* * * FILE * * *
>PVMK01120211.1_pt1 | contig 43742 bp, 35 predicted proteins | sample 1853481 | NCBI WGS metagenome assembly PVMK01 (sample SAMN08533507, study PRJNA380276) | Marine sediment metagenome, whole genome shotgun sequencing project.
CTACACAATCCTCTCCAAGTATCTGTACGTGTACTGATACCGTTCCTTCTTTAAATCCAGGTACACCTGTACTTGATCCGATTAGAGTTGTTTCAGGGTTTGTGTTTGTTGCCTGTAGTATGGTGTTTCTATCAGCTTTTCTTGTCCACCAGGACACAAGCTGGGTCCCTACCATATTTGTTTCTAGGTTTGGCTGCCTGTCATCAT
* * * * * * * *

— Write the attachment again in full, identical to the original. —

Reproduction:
>PVMK01120211.1_pt1 | contig 43742 bp, 35 predicted proteins | sample 1853481 | NCBI WGS metagenome assembly PVMK01 (sample SAMN08533507, study PRJNA380276) | Marine sediment metagenome, whole genome shotgun sequencing project.
CTACACAATCCTCTCCAAGTATCTGTACGTGTACTGATACCGTTCCTTCTTTAAATCCAGGTACACCTGTACTTGATCCGATTAGAGTTGTTTCAGGGTTTGTGTTTGTTGCCTGTAGTATGGTGTTTCTATCAGCTTTTCTTGTCCACCAGGACACAAGCTGGGTCCCTACCATATTTGTTTCTAGGTTTGGCTGCCTGTCATCAT